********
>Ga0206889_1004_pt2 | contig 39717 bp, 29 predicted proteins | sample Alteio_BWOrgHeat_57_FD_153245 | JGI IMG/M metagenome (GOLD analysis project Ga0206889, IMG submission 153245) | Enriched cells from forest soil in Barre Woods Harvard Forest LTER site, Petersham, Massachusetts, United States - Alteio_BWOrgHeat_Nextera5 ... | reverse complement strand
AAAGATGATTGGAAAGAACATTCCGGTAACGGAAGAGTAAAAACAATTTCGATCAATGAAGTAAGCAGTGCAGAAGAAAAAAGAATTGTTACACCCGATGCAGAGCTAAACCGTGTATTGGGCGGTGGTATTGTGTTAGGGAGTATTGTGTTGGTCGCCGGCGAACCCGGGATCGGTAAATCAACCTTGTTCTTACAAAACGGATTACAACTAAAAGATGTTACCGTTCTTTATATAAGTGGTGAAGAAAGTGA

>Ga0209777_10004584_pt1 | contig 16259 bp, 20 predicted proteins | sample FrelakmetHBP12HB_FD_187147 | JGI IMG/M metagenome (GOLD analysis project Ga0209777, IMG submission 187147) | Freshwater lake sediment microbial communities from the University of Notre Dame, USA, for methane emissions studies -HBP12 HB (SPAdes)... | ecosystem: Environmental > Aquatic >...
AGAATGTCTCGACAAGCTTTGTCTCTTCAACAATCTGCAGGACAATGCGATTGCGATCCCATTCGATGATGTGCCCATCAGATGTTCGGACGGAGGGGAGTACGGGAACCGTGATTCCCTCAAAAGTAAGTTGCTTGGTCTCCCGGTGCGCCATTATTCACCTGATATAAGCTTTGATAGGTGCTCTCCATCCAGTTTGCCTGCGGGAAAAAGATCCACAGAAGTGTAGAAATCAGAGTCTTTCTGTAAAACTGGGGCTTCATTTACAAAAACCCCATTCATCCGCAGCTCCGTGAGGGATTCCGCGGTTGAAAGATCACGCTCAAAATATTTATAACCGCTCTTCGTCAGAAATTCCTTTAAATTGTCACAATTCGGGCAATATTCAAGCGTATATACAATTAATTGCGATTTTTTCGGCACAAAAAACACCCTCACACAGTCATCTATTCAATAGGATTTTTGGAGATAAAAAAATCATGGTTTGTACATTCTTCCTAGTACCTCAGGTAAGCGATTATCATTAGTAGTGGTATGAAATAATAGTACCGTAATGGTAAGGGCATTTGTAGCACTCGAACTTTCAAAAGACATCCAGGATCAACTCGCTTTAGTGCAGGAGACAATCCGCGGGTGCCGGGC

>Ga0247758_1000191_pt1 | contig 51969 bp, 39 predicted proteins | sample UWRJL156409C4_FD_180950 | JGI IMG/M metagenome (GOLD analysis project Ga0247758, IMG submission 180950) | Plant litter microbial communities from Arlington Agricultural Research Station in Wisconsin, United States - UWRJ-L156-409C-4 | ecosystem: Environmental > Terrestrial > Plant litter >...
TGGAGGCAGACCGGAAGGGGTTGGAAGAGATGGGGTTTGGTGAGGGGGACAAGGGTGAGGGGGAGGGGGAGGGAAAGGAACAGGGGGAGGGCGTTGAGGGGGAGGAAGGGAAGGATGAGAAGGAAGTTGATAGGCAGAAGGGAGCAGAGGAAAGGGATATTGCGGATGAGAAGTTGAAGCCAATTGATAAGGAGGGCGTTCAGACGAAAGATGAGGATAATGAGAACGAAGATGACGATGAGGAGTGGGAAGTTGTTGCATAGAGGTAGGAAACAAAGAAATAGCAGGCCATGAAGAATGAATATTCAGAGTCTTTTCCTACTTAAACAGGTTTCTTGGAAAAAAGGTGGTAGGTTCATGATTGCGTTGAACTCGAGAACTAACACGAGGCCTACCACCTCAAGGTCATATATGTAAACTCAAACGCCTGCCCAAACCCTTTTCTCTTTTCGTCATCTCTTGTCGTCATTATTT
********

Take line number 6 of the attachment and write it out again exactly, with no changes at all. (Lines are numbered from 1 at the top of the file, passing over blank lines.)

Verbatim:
TGGAGGCAGACCGGAAGGGGTTGGAAGAGATGGGGTTTGGTGAGGGGGACAAGGGTGAGGGGGAGGGGGAGGGAAAGGAACAGGGGGAGGGCGTTGAGGGGGAGGAAGGGAAGGATGAGAAGGAAGTTGATAGGCAGAAGGGAGCAGAGGAAAGGGATATTGCGGATGAGAAGTTGAAGCCAATTGATAAGGAGGGCGTTCAGACGAAAGATGAGGATAATGAGAACGAAGATGACGATGAGGAGTGGGAAGTTGTTGCATAGAGGTAGGAAACAAAGAAATAGCAGGCCATGAAGAATGAATATTCAGAGTCTTTTCCTACTTAAACAGGTTTCTTGGAAAAAAGGTGGTAGGTTCATGATTGCGTTGAACTCGAGAACTAACACGAGGCCTACCACCTCAAGGTCATATATGTAAACTCAAACGCCTGCCCAAACCCTTTTCTCTTTTCGTCATCTCTTGTCGTCATTATTT